Over quite possibly the best hot chocolate ever tasted, Isabelle Alaya, chocolate artisan founder of The Chocolate Museum, spills the (cocoa) beans about Brixton’s hidden treasure.
“It seems so logical for me to be in Brixton!” exclaims Isabelle with a charming French emphasis on the ‘R’, when asked why she chose Brixton as location for her Chocolate Museum a year ago. “I wanted diversity and I was so lucky to find this location – it’s great!”
She adds enthusiastically, “There is a lot of activity in Brixton and it’s also the perfect cross-over place of the consuming and the producing countries of chocolate. For the black history part of chocolate it’s important that that we are in Brixton.”
This year, Isabelle wants to increase the Chocolate Museum’s presence and to attract more visitors. She hopes to be present with stalls at various events such as the Brixton Splash and the Brixton Bake-Off. “We want to see the general public in here, all ages, she explains.
Isabelle puts two cups of sweet, rich hot chocolate on a table and sits down underneath a joyous collection of vintage French and Belgian chocolate ads displayed on the wall. “I already had these ads from when I was young, so I think I was predestined [to work with chocolate], “she smiles. “Chocolate makes me happy for sure!”
She found her calling quite by chance, a decade ago. “Before I was in chocolate, I travelled a lot. I moved from my home town of Paris to New York where I worked for ten years. I left and went back to France for a year, before I came to London where I decided to learn about and practice making chocolate.”
“In the beginning I had no idea what I was doing”, she laughs.”But, after creating my third batch of chocolate products, I though ‘Ahh, so this is the pattern!”
Isabelle stirs her hot chocolate whilst reminiscing. “I kept going and kept thinking of the next flavour. You just have to practise and practice to understand what you are about.”
After two years of training, Isabelle set up her own chocolate manufacturing site and café, Melange, in Peckham. She now has her own 15-strong range of Melange chocolate bars with tantalising flavour combinations such as lemon/basil, raspberry/rosemary, coriander/grapefruit and cardamom/clove.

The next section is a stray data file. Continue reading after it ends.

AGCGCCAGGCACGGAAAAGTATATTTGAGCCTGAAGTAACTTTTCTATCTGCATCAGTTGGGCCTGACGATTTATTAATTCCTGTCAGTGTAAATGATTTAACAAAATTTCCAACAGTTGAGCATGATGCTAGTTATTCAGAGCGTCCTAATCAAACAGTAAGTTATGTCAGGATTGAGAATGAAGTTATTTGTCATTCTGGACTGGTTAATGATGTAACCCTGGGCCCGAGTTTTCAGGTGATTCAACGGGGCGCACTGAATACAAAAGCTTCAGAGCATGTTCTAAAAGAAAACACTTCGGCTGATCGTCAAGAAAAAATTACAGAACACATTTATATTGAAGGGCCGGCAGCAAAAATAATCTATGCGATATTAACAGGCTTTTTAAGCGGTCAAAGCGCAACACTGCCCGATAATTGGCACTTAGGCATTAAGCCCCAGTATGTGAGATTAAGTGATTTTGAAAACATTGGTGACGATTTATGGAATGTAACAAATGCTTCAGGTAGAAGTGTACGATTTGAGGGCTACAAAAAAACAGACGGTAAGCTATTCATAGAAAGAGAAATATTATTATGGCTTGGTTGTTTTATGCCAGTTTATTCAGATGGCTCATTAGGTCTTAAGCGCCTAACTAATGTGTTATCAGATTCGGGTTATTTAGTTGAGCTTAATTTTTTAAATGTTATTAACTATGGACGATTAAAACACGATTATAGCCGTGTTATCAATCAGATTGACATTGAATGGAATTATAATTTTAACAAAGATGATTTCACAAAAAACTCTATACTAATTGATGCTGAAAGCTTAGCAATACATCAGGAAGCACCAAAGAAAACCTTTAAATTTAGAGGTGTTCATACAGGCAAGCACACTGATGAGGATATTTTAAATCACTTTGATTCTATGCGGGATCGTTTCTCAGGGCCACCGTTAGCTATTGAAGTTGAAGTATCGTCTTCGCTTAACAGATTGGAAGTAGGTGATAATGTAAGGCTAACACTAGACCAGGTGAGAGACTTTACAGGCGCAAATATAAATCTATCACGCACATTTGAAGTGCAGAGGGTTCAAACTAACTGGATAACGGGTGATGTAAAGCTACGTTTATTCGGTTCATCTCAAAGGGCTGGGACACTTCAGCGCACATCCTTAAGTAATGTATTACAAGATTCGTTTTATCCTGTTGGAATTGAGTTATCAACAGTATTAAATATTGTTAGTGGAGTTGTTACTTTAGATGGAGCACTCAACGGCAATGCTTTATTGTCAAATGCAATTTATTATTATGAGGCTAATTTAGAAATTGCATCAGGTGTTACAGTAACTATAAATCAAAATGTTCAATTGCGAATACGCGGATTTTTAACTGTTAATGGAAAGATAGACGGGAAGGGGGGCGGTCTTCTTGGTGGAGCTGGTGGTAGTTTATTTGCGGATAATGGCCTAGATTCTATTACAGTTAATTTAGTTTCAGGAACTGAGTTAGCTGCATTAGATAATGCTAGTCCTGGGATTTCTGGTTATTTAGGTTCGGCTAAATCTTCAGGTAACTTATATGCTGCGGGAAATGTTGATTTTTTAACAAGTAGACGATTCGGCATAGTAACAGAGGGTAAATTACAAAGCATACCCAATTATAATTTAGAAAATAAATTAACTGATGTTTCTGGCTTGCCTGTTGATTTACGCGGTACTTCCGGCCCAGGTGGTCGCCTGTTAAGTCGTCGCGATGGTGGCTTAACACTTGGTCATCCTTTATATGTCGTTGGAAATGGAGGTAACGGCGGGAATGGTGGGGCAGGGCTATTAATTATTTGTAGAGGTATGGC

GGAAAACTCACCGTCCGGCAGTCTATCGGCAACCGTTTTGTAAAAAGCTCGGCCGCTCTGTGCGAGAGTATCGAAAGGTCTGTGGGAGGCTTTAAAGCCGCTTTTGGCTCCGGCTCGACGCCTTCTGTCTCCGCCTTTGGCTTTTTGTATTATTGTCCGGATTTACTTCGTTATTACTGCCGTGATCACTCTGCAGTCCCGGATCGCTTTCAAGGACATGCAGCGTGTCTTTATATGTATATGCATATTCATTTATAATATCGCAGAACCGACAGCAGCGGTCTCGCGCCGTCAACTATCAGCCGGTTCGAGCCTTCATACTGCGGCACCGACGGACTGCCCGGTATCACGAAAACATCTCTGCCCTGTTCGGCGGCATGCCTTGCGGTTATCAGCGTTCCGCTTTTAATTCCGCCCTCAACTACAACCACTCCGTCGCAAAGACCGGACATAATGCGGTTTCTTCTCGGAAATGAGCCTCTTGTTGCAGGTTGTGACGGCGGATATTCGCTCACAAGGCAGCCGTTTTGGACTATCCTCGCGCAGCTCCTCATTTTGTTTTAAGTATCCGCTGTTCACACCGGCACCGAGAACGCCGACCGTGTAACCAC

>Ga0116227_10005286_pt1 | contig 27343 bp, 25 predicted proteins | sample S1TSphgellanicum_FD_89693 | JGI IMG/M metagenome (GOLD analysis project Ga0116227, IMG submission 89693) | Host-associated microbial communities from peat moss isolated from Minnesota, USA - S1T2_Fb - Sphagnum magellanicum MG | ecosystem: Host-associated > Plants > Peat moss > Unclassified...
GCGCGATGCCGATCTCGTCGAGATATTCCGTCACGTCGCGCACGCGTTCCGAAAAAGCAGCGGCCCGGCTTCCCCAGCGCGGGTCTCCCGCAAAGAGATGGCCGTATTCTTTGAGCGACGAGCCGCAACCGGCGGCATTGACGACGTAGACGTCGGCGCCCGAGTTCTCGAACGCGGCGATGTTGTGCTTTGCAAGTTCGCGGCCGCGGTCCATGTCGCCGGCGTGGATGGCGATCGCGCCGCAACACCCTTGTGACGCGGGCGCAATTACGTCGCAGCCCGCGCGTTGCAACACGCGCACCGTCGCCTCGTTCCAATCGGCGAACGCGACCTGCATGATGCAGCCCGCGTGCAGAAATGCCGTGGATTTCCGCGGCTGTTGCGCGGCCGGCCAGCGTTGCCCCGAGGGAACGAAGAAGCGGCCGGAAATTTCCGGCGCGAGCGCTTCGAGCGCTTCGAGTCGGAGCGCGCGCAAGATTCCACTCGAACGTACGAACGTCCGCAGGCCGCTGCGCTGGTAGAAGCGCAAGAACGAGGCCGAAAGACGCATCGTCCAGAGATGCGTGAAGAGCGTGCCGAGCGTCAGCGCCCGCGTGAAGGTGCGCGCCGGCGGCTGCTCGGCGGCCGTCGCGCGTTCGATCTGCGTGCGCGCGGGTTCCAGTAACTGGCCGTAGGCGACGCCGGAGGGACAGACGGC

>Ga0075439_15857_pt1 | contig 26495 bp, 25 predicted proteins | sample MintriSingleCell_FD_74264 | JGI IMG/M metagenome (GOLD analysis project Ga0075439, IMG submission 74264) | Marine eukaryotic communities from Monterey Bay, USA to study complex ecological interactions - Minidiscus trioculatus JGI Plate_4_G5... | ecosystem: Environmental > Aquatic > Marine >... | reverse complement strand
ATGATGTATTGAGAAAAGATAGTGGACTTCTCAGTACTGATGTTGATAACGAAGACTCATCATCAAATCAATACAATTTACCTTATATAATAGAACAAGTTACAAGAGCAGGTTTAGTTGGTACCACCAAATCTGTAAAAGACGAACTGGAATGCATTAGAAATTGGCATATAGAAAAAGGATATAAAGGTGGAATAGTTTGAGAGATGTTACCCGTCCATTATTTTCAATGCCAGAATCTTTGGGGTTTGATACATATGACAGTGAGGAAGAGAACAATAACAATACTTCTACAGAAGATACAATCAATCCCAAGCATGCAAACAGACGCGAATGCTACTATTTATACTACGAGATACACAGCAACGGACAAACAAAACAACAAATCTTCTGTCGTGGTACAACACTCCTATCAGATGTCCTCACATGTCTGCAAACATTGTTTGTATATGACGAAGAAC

On Saturday, the Chocolate Museum celebrates its first anniversary with a suitably chocolate-themed party. Good news is that everyone is welcome! The morning will see various children’s activities, later there is a chocolate cake bake-off, followed by a chocolate sculpture assembled by one of Isabelle’s chocolate students. The day will also hopefully see the unveiling of the ‘Chocolate Through the Times’ tasting exhibition downstairs. Celebrations culminate with an evening of afro beat and reggae to “keep a bit of the controversial part of chocolate.”
“On our launch day last year, 300 people came including chocolate professionals so we are hoping for the same this time around,” says Isabelle.
The museum may not be in everyone’s address books yet, but is clearly benefitting from being the only of its kind in London. Chocolate now forms part of the curriculum so schools from across the city are keen visitors to Brixton’s little chocolate heaven.
“Great minds think alike!” laughs Isabelle. “Suddenly all schools are calling and and want to visit because teachers use chocolate to teach kids about geography, history and science!”
Despite occupying a relatively small space, the museum has two clearly defined functions; upstairs is for making your own chocolate whilst downstairs is all about the history and tasting of chocolate.
The exhibition focuses on the British involvement in chocolate making. “British chocolate history is amazing!” raves Isabelle. “For instance, Cadbury’s legacy is important; it was first to industrialise chocolate manufacturing and making it affordable for the masses. Otherwise it was reserved for the elite only.” She continues,” Britain was also the first to introduce sugar into chocolates. A century ago, sugar was considered pure luxury. Imagine the excitement when they started adding sugar to chocolate, they were all high on chocolate due to the rush of the sugar that they normally would have had maybe only once a month!”
When asked what the future holds, Isabelle maintains that she is “not static” and may want to build on her little chocolate empire. ”The museum was my second step, tomorrow I might extend to a [cocoa] farm. That might be the next stage. “
“I am not in this for the money,” she says earnestly. ”I am working with chocolate for the beauty of it. I don’t sell insurance, I make people happy.” Isabelle laughs whilst scooping out the last remnants of melted chocolate from the bottom of her cup. “What’s better than chocolate? This is definitely my shelf in life!”